Verified Commit 3f2fa058 authored by doshitan's avatar doshitan
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Update git page

parent 51b920be
......@@ -9,7 +9,7 @@ theoretically I prefer something like [darcs](, I'm usually
pushed back to git. I'm hopeful for [Pijul]( to improve upon
It also has a wild and amazing birth story, and in 2016 an added twist of irony.
It also has a fun birth story, and in 2016 an added twist of irony.
just [read a bit about it]( and
......@@ -77,19 +77,23 @@ docs](
# Commit messages
The first line should be "subject" or title of the change.
The first line should be "subject" or title of the change. It should be a brief,
but clear summary of what is changing. Try to keep it close to 80 characters,
but being accurate and helpful is more important than line length.
Write in the imperative present tense, that is, as if the commit does an action.
`Enable foo` is good, `Enabled foo` or `I enabled foo` are to be avoided. A
commit didn't do something, it does something.
The summary section should provide any further clarification on the work (esp.
anything non-obvious) and particularly *why* and big-picture *what*, we can see
the *how* by looking at the code.
The next lines are the summary section and should provide any further
clarification on the work (esp. anything non-obvious) and particularly *why* and
big-picture *what*, we can see the *how* and specifics by looking at the code.
Many others have written on this, [How to Write a Git Commit
Message]( by Chris Beams is detailed
and links to many of other big posts in this area.
and links to many of other big posts in this area. I particularly like/agree
with what the folks who make [Phabricator have to say on commit
# Rebase/rewriting history
......@@ -181,6 +185,14 @@ merge commits, that's fine just make the merge commit message useful so when
viewing the history with `--first-parent` you can easily track what is actually
happening to the codebase.
Note that when I say "feature branch" I just mean a branch the changes to
support the feature lives while being developed and reviewed. Controlling the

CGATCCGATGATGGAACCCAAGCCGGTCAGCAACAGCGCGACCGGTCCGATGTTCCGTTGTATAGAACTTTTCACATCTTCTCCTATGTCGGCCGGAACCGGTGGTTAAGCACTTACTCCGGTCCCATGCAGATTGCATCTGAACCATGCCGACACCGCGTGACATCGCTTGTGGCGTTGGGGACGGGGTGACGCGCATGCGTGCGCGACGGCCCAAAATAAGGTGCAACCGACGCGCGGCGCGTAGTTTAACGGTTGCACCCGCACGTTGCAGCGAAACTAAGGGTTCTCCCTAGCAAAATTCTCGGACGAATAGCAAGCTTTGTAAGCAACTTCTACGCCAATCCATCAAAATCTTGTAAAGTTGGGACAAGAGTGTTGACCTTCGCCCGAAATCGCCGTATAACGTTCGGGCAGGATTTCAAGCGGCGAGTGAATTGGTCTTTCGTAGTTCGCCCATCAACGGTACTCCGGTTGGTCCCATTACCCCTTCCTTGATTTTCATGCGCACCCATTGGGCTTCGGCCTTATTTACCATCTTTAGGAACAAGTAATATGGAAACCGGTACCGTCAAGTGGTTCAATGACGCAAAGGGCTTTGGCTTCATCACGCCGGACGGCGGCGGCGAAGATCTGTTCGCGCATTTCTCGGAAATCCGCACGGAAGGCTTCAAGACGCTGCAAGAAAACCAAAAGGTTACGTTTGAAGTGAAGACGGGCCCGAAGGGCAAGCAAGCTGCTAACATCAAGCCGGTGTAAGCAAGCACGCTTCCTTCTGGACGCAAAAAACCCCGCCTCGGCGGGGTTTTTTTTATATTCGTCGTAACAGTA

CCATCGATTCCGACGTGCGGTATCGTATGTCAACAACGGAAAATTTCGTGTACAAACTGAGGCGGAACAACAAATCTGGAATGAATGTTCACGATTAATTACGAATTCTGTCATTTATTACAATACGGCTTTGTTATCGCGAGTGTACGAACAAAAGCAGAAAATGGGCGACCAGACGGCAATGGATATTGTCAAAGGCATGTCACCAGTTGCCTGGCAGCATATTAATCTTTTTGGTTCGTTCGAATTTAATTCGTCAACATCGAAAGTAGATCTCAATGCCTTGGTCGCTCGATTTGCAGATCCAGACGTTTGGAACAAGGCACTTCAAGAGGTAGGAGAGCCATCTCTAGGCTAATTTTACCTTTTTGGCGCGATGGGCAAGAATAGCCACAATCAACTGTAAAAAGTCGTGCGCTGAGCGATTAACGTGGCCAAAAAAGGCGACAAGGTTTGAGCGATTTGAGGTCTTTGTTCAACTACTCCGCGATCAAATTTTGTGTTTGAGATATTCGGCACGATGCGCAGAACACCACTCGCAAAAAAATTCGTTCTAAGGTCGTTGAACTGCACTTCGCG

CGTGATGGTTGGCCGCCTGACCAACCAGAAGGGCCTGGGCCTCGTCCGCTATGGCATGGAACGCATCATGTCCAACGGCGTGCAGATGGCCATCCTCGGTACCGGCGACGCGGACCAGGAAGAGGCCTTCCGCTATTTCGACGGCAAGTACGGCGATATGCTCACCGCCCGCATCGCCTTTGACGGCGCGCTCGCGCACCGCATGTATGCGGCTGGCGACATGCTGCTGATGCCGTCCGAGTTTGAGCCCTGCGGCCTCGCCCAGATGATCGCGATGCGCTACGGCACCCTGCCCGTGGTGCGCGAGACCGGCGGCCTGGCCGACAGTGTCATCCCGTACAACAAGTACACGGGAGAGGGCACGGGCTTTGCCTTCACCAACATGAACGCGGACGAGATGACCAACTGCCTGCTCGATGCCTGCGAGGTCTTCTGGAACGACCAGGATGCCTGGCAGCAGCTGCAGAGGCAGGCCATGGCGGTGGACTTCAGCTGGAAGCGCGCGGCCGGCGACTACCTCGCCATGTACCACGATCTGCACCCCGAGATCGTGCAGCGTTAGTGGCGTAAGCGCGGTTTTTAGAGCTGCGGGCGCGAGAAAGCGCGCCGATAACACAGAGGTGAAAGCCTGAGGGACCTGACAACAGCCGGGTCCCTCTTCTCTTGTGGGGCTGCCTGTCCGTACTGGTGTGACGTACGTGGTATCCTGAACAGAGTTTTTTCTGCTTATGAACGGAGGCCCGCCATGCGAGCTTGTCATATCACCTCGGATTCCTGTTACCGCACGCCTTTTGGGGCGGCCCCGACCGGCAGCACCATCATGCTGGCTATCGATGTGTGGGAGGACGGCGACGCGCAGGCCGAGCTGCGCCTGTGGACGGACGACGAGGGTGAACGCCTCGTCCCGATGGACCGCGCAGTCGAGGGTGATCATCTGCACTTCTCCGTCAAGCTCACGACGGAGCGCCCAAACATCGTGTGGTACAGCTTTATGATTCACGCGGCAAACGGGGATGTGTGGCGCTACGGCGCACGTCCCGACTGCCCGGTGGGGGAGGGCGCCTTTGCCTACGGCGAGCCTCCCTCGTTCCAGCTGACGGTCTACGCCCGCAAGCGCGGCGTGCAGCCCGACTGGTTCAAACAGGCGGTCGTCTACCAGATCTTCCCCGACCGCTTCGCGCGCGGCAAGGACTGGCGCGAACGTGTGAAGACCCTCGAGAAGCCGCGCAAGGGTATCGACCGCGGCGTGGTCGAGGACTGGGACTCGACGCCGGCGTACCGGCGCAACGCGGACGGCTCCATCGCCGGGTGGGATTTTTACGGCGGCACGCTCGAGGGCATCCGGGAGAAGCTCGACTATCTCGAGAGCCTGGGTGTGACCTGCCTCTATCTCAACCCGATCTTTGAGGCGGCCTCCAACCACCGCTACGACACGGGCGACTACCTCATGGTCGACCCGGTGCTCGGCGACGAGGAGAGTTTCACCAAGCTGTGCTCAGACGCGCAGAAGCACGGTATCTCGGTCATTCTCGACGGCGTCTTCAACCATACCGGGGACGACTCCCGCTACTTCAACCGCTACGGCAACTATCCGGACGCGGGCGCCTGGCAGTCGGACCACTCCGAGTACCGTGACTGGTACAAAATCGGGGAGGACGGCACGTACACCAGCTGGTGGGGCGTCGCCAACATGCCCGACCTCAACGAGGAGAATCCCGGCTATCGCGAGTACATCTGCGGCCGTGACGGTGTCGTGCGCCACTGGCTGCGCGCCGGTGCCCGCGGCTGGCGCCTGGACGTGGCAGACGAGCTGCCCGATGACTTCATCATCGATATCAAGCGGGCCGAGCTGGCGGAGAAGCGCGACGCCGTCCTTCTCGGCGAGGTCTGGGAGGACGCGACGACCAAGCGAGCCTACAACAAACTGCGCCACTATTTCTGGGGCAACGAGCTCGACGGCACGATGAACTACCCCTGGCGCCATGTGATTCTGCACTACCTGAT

"feature" in production should be done with feature flags on the application,
that is, the code is merged to `master` and there is a run-time system to enable
or disable the new code for testing/validation/experimentation. The "feature
branch" is just a temporary workspace for writing code, not a deployment
Looking at the default GitHub template for merge commit messages for example,
`Merge pull request #xxx from <user>/<branch>`, isn't the worst if the branch
name is reasonable, but the information I most care about, what does this commit
......@@ -256,7 +268,10 @@ and squashed up into a linear history.
Basically regardless of if you are rebasing or merging make the history easy to
follow, to be useful for *people reading the history*.
follow, to be useful for *people reading the history*. I generally subscribe to
the [one idea is one
Versions get tagged, if fixes or features need backported, branch from
the tag, apply necessary changes and tag new release on that branch. If you
......@@ -284,15 +299,127 @@ purposes.
Your needs may be different.
Some others thoughts:
- [Phabricator - Recommendations on Branching](
- <>
- <>
- [GitFlow considered harmful](
- [Their suggested model](
# Worktrees
There are occasions when it's useful to have two separate checkouts backed by
the same repository, say when you have to support an old version of an